Bloomberg reported that the settlement deal was approved last Thursday by US District Judge Louis Stanton.

“After already reaching and disclosing our January 2018 agreement in principle regarding these transactions that date to the 1990s, we are pleased to put this longstanding matter behind us,” an AIG spokesperson said in an email statement.

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Business reports that can change the world in the fight against climate change

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The FSB, at the request of the G20, created the Task Force on Climate-related Financial Disclosures to create a framework of recommendations. In 2017 the TCFD published a guide whose purpose was to ensure that disclosures are consistent, reliable, and clear. Thus, businesses will be ready to face new challenges as they emerge while providing the necessary information to allow investors to assess the company’s climate performance.

This task force is led by Michael Bloomberg (former Mayor of New York) and includes prominent figures such as Mary Schapiro, head of the Secretariat, or Christian Thimann, former co-chair of UNEP FI. These recommendations are backed by governments, investors and financial leaders and were recently translated into Spanish to foster broader adoption across the Spanish-speaking business community.

TCFD reports must comply with the following points:

  • They must be adoptable by all organizations, financial and non-financial.
  • They must be included in financial filings, turning the annual report into an integrated report.
  • The report should be designed to solicit decision-useful, forward-looking information on financial impacts.

The TCFD established that reports should be structured around four core elements: These must be related to governance, strategy, risk management, and metrics and targets.

Regarding governance, it noted that reports should clearly state the position of the board and the organization’s management in the assessment of climate-related risks and threats. The entire organization must be aligned in this regard.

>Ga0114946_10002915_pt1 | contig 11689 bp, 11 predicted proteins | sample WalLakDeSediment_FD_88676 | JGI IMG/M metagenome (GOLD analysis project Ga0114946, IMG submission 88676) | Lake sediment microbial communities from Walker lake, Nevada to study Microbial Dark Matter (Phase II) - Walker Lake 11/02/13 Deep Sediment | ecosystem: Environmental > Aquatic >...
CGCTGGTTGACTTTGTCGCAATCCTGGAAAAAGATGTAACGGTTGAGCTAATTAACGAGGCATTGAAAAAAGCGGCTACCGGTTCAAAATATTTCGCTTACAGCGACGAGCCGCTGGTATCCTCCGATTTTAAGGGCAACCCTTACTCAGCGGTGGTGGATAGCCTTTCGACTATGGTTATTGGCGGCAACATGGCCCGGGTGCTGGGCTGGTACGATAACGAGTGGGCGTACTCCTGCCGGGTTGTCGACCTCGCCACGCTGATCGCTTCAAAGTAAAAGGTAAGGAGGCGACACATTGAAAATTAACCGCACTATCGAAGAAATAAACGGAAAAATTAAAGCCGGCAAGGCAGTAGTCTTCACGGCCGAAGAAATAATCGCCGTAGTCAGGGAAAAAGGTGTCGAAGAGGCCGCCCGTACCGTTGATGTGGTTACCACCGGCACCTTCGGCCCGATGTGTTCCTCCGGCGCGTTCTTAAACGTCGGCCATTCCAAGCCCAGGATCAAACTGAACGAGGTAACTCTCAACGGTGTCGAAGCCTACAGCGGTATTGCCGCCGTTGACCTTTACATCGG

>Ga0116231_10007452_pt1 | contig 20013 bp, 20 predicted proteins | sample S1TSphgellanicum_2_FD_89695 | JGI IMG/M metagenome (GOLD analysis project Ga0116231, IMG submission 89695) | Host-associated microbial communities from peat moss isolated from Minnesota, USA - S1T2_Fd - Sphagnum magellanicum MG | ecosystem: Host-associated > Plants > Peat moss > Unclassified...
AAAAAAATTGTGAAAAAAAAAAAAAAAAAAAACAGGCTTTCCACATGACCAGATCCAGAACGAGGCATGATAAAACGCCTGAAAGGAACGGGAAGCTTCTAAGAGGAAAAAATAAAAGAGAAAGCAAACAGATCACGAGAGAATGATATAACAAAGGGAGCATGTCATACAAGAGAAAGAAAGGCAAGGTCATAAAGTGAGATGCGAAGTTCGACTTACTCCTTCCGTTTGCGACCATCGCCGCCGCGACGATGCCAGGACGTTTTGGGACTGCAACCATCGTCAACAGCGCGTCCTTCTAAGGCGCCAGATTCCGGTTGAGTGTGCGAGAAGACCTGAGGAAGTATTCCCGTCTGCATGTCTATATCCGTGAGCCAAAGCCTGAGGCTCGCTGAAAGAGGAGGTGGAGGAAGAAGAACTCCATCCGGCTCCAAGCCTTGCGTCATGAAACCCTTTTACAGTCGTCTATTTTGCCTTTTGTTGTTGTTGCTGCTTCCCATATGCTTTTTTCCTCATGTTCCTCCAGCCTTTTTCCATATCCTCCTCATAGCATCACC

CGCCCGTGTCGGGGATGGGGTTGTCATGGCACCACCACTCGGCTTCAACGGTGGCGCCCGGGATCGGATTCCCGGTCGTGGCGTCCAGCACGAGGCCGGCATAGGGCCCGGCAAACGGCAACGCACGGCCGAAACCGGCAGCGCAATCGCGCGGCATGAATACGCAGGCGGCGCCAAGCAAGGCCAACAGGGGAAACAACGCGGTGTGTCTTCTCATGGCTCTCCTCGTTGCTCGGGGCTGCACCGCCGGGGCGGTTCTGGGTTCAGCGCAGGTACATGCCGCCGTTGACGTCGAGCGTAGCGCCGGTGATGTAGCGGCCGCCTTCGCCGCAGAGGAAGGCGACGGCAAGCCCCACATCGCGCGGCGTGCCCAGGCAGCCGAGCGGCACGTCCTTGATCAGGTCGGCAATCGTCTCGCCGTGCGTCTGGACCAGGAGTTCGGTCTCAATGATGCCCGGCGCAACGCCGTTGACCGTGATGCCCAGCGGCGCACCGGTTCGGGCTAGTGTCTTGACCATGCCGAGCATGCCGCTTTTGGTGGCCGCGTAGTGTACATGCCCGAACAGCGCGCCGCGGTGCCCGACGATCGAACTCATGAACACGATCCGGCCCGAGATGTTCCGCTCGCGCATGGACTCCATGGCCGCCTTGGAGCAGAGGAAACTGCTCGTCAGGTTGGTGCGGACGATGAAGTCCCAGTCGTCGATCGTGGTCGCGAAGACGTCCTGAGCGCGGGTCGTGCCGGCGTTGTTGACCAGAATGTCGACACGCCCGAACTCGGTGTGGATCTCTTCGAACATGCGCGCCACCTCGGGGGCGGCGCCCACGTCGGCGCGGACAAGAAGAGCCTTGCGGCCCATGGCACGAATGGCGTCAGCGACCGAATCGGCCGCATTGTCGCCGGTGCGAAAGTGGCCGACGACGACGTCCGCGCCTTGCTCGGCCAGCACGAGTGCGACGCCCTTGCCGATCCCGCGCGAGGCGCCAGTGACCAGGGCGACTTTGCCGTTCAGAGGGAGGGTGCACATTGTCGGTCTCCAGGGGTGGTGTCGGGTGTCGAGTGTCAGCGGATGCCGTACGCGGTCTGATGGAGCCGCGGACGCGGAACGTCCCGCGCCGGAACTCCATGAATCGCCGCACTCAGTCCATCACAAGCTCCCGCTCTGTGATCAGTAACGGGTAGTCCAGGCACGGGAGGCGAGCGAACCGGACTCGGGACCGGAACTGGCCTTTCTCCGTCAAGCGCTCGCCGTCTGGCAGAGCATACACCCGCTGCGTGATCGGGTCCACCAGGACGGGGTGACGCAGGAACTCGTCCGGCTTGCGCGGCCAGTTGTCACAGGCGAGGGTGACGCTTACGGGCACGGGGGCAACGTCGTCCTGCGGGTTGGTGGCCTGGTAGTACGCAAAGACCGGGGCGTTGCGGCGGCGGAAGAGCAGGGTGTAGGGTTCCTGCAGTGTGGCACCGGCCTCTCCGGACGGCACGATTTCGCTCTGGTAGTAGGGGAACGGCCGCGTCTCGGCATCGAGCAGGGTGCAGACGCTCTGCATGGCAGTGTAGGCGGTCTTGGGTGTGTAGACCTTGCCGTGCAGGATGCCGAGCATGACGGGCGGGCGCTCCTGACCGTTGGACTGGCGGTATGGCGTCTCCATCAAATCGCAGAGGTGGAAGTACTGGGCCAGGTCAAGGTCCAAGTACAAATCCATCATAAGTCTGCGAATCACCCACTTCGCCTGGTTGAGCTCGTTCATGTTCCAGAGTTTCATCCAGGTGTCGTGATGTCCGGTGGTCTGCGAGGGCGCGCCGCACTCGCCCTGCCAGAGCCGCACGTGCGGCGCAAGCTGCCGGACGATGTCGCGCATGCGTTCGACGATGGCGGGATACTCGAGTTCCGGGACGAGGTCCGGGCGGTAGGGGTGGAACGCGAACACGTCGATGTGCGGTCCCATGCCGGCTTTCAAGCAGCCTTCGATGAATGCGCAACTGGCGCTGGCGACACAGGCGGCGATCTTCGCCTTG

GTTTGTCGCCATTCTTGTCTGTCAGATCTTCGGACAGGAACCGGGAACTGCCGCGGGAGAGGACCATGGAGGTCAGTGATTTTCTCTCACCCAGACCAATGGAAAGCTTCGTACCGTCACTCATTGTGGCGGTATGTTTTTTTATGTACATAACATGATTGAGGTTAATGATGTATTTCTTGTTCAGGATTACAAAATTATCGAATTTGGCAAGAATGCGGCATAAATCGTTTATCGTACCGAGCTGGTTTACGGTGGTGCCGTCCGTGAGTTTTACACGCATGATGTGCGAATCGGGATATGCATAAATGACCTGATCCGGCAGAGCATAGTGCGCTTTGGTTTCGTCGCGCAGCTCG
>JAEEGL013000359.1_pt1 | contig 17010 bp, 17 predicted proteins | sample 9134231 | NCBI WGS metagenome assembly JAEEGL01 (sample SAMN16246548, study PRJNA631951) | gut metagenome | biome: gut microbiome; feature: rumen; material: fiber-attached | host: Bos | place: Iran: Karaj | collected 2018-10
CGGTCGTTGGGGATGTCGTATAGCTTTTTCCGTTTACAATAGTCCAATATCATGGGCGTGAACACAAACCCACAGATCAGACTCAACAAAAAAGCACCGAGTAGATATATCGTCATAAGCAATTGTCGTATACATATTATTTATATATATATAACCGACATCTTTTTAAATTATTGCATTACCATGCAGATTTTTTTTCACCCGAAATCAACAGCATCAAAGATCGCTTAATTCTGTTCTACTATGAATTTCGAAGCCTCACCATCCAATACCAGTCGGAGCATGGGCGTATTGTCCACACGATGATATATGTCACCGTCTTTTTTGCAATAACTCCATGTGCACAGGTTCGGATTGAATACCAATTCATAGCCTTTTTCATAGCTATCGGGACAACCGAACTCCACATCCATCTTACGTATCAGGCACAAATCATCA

As for the strategy, reports should disclose the current and potential impact of risks and opportunities on business and financial planning. In addition, they should also define the company’s resilience, i.e. its ability to overcome the climate-related challenges.

Regarding risk management, the recommendations emphasize that reports should identify, assess and manage climate-related risks. Finally, the recommendations establish the need to report on the metrics and data analyzed and used to reach the above conclusions.

Another key aspect that the Task Force singled out is that reports should collect and disclose the risks and opportunities facing the organization, as well as their estimated financial impact. those related to the transition to a low emission and energy sustainable economy; and those risks related to the physical impacts of climate change.

BBVA and the TFCD recommendations

As one of the early-adopters of the sustainable strategies promoted by the United Nations, BBVA observes the recommendations set forth in 2017 by the TCFD both in its decision making processes and the disclosure of their impact in its annual reports. In 2018, it described all the actions and financial impact related to climate change in its annual report, under the heading ‘Sustainable Finance’, which also included the organization’s Global Eco-efficiency Plan. This action plan is included in BBVA’s Pledge 2025.

Likewise, the bank was recognized as Best Sustainable Bank in Spain 2020 by Capital Finance International, print journal news and online resource reporting on international business, economics, and finance. In reaching its verdict, the jury cited the initiatives adopted by the bank around this matter, which includes the fight against climate change. For 2025, the goal is to mobilize €100 billion. As of June 30, 2020, the bank had already reached 40 percent of this overall target.

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Apple’s Booming Services Business Could Be Hit in Google Antitrust Battle

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The Justice Department’s attempt to punish Google for its competitive practices in internet search could end up taking a major toll on a different tech giant:

Apple Inc.


AAPL -0.61%

A multibillion-dollar deal in which Google pays to be the default search engine on Apple’s iPhones and other devices is at the heart of the case the U.S. government filed last week against Google. That deal is also at the heart of Apple’s services unit, which has been the biggest contributor to its growth over the past several years.

The government has pointed to the deal, whose history dates back 15 years, as an example of how Google, a unit of

Alphabet Inc.,


GOOG 1.59%